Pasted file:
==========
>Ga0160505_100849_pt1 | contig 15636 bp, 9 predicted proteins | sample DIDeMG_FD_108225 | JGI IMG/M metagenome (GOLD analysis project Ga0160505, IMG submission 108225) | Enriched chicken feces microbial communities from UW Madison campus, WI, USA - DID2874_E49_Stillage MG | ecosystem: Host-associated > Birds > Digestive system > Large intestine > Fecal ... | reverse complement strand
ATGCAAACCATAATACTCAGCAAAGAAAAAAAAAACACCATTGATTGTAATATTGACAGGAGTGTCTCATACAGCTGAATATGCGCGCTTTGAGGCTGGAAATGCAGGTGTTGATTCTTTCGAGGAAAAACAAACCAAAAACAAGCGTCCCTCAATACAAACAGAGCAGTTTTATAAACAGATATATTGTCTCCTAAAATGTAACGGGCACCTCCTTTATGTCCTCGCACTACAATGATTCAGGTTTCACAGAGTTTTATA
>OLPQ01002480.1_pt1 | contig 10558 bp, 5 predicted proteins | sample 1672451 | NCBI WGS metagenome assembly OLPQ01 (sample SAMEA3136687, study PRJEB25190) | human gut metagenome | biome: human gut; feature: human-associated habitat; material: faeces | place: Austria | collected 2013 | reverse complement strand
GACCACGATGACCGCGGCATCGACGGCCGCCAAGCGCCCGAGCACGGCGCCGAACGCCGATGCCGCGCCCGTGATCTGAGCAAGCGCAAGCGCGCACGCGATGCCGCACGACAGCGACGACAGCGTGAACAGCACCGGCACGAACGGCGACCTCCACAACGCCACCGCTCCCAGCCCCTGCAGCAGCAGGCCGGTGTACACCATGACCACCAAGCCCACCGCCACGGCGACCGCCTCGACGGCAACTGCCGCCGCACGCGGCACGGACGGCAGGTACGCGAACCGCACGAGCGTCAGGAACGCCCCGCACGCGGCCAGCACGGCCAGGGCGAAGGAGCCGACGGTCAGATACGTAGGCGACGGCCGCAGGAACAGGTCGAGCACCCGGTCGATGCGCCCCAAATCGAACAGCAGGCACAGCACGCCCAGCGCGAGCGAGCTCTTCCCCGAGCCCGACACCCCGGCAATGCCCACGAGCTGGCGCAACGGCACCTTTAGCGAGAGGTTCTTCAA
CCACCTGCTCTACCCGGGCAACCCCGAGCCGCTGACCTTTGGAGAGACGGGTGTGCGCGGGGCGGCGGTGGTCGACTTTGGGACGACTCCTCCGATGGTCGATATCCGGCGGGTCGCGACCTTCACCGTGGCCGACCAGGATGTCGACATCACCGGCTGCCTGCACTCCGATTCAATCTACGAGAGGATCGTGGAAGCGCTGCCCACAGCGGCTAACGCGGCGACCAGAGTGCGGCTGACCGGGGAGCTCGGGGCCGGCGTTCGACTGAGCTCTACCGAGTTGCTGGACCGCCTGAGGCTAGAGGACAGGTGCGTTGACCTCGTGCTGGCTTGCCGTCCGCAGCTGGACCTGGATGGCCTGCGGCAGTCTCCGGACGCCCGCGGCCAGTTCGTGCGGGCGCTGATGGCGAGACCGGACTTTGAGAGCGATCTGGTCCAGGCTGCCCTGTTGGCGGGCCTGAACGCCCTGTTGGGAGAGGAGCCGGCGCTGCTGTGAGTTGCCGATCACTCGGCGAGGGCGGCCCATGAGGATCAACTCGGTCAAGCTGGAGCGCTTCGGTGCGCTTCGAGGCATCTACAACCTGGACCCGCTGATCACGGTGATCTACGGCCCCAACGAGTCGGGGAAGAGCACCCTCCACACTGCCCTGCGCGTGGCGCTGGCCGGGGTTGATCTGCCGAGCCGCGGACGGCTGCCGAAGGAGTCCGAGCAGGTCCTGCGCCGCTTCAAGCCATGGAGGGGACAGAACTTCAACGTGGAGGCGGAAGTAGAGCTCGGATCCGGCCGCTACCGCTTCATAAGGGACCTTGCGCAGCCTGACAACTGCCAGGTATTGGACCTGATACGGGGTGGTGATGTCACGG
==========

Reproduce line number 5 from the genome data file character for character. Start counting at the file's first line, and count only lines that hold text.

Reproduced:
CCACCTGCTCTACCCGGGCAACCCCGAGCCGCTGACCTTTGGAGAGACGGGTGTGCGCGGGGCGGCGGTGGTCGACTTTGGGACGACTCCTCCGATGGTCGATATCCGGCGGGTCGCGACCTTCACCGTGGCCGACCAGGATGTCGACATCACCGGCTGCCTGCACTCCGATTCAATCTACGAGAGGATCGTGGAAGCGCTGCCCACAGCGGCTAACGCGGCGACCAGAGTGCGGCTGACCGGGGAGCTCGGGGCCGGCGTTCGACTGAGCTCTACCGAGTTGCTGGACCGCCTGAGGCTAGAGGACAGGTGCGTTGACCTCGTGCTGGCTTGCCGTCCGCAGCTGGACCTGGATGGCCTGCGGCAGTCTCCGGACGCCCGCGGCCAGTTCGTGCGGGCGCTGATGGCGAGACCGGACTTTGAGAGCGATCTGGTCCAGGCTGCCCTGTTGGCGGGCCTGAACGCCCTGTTGGGAGAGGAGCCGGCGCTGCTGTGAGTTGCCGATCACTCGGCGAGGGCGGCCCATGAGGATCAACTCGGTCAAGCTGGAGCGCTTCGGTGCGCTTCGAGGCATCTACAACCTGGACCCGCTGATCACGGTGATCTACGGCCCCAACGAGTCGGGGAAGAGCACCCTCCACACTGCCCTGCGCGTGGCGCTGGCCGGGGTTGATCTGCCGAGCCGCGGACGGCTGCCGAAGGAGTCCGAGCAGGTCCTGCGCCGCTTCAAGCCATGGAGGGGACAGAACTTCAACGTGGAGGCGGAAGTAGAGCTCGGATCCGGCCGCTACCGCTTCATAAGGGACCTTGCGCAGCCTGACAACTGCCAGGTATTGGACCTGATACGGGGTGGTGATGTCACGG